It was the end of our second week as full time campers, when I made the call to the RV repair service. We were concerned about the refrigerator not getting cold enough. The service man, Bill, came within the hour and started taking panels off and checking wires. Everything looked good and then he asked me if I noticed anything unusual in the coach. I remembered a metal box located in a compartment under the left front of the coach that was warm to the touch and was giving off a strange odor. After taking the cover plate off the box he said to cut the electric to the RV. The wires were shorting out and we were very close to having a fire. While Bill was replacing the defective electric panel I noticed some dark storm clouds coming towards us and the wind picking up. Nancy and I were standing in the living room area of the coach, watching Bill pull away in his truck, when we heard a loud cracking sound. I turned to my left to look out our side window and saw the giant tree that stood next to the camper lying on the ground. It had fallen away from the camper. We both looked at each other. Was this an omen?

Fortunately, we chose to stay the course. Our winter in Florida was problem free. We were busy visiting our Florida friends and celebrating the various holidays. With spring. came the planning for the return trip to PA. Nancy makes the reservations for the campgrounds and I check the camper for any possible problems. The trip started the second week of May. We wanted to reach PA before Memorial Day. The weather was cool and sunny and the roads were not too busy. I was beginning to feel really good when I noticed a red light flashing on the dashboard panel and the word warning also lit up. A Pilot gas station was just ahead so I pulled in and found a parking area. After pulling in I turned off the engine climbed out and headed for the back of the coach. The compartment where the batteries were stored was giving off a strong odor and the door was hot to touch. When I looked in, I could see the front two batteries smoking and bulging out. Our road service rep gave us the name of a local repair service which we called. The mechanic, whose name was Mike, asked some questions and told me to take a picture of the batteries and send them to his phone. He was going to stop by his shop on his way to us to pickup replacement batteries. Mike replaced the batteries and then gave us the bad news. He knew what the problem was but he would not be able to fix it himself. We would have to find a local repair shop to do the work. Mike started making phone calls and talking to various service people. It was close to two hours before he finally found one that agreed to do the work. When he gave us his bill I could see that there was no charge for all his time finding that repair shop. We thanked him for his special efforts and he said he likes to help people.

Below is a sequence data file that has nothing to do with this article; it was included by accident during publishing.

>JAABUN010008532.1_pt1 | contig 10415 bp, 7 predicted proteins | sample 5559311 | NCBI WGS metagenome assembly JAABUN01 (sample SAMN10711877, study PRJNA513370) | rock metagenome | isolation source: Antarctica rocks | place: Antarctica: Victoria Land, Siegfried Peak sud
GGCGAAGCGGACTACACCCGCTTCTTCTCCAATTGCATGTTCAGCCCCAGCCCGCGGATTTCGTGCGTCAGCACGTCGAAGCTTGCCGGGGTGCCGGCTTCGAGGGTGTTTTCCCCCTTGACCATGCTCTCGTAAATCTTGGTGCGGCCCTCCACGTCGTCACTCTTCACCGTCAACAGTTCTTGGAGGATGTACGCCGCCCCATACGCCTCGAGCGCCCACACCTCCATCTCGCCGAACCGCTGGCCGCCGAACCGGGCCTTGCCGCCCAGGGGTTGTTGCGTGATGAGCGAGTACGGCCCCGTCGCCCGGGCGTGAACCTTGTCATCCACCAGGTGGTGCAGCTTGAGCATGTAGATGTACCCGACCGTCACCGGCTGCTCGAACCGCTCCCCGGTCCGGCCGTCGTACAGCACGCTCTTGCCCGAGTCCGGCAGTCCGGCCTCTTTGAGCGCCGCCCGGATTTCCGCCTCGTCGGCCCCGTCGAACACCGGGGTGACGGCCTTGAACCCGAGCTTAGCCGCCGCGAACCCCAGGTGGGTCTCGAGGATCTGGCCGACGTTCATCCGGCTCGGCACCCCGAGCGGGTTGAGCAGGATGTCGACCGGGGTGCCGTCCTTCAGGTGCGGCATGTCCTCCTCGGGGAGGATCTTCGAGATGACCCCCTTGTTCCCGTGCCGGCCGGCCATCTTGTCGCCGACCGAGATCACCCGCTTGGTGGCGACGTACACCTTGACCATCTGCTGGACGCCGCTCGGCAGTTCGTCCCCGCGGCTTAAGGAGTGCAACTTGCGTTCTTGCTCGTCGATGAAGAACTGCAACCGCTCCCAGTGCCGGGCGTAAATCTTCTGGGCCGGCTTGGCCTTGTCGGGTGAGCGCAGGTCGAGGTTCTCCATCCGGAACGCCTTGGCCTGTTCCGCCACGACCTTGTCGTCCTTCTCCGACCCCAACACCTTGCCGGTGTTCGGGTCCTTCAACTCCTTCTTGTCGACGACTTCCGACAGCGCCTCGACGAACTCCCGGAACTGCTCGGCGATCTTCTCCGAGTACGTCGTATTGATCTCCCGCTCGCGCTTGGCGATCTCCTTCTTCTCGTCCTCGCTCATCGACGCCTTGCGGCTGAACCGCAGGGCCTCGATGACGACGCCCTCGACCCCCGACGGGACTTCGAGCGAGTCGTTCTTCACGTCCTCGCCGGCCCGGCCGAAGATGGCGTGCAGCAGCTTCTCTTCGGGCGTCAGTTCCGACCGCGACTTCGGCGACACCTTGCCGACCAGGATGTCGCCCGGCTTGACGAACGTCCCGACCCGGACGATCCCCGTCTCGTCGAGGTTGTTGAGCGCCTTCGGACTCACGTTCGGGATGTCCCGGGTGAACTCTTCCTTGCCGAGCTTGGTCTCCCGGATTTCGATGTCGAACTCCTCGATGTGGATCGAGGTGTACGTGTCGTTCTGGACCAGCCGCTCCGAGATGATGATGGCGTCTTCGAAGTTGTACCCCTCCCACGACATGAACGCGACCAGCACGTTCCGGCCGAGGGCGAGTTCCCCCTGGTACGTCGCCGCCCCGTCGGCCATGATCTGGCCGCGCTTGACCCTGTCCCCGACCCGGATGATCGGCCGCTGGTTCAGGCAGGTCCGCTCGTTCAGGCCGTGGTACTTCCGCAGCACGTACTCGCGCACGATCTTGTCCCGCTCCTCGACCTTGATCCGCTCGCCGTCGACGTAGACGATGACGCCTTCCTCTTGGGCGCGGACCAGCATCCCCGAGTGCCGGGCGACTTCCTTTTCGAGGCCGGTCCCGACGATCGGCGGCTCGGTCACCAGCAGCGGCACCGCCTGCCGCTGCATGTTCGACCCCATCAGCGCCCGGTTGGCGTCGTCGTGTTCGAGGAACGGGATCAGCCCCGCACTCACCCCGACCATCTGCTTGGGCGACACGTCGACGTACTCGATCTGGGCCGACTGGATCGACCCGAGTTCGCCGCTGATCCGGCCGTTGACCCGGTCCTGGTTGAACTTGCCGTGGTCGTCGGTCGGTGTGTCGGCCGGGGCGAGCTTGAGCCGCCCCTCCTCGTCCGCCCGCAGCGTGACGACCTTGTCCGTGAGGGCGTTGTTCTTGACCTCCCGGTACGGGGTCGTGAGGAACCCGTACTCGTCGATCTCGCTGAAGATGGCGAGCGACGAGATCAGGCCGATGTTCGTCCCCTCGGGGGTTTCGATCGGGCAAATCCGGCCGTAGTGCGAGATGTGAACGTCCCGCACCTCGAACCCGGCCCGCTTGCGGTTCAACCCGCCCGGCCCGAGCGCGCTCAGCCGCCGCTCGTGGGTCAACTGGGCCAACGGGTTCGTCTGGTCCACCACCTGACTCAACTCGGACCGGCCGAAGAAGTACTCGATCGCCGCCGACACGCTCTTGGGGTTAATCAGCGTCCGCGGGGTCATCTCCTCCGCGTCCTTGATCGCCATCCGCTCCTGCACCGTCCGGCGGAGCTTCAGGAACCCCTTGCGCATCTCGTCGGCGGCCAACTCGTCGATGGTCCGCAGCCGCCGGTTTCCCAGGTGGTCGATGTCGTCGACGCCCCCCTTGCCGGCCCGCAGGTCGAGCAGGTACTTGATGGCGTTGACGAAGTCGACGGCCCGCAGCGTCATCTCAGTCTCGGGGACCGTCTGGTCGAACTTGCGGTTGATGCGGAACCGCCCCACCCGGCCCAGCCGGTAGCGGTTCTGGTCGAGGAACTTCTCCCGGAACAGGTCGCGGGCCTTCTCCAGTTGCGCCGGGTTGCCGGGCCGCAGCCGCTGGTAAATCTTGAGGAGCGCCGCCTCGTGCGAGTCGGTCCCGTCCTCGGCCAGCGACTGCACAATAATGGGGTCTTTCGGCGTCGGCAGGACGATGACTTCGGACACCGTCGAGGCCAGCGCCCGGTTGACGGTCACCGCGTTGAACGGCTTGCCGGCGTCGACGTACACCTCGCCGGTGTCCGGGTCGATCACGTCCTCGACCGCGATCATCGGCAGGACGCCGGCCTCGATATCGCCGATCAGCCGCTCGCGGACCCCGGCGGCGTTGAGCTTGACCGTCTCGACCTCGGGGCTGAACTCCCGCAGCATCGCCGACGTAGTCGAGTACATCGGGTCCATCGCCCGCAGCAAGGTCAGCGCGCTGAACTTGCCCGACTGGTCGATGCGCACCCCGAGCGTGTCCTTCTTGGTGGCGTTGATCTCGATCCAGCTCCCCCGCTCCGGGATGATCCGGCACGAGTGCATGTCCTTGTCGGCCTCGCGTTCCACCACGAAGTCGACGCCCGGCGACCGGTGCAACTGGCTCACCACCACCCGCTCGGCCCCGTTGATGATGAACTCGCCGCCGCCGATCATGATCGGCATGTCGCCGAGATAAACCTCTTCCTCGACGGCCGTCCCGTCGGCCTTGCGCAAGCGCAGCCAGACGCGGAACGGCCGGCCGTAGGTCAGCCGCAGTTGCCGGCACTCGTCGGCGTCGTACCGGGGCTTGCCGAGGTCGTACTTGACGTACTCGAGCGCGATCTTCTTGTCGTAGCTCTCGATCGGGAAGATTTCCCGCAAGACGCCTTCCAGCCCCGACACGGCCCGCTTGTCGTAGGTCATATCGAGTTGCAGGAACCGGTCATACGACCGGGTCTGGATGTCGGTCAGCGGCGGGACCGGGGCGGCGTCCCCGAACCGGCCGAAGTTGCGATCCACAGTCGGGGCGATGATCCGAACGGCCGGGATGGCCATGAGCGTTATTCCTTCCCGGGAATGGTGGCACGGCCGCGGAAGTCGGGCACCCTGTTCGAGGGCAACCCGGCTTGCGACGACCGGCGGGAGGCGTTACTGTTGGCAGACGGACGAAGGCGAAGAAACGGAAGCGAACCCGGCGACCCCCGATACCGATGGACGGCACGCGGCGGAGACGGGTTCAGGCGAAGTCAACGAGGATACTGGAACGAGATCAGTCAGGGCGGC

The repair shop was about twenty miles down the road and we got there about 6:00 PM. The service manager told us we needed a alternator for the engine and he would start trying to locate one. The next day was Friday and Monday was a holiday. If he was unable to get the part by tomorrow, we would be there till Tuesday which was the day of our grandson’s high school graduation in Pennsylvania. The service manager offered to let us stay there overnight and even allowed us to plug in the coach. He personally went and got some ice for us. He knew we needed to leave Friday to make the graduation. So when he came to the coach the next morning, he had a big smile on his face. He brought news that they had found a part and if all went well, we could leave that afternoon. When we got the bill I noticed it was much less than the original estimate. I asked why the difference and the lady smiled and said, “The boss gave you a little break!” She then handed us two bags full of coffee cups, note pads, pens and other great little items. Both Nancy and I felt as we drove down the road that good people and good luck were traveling with us.

Contributed by: Joe Helveston

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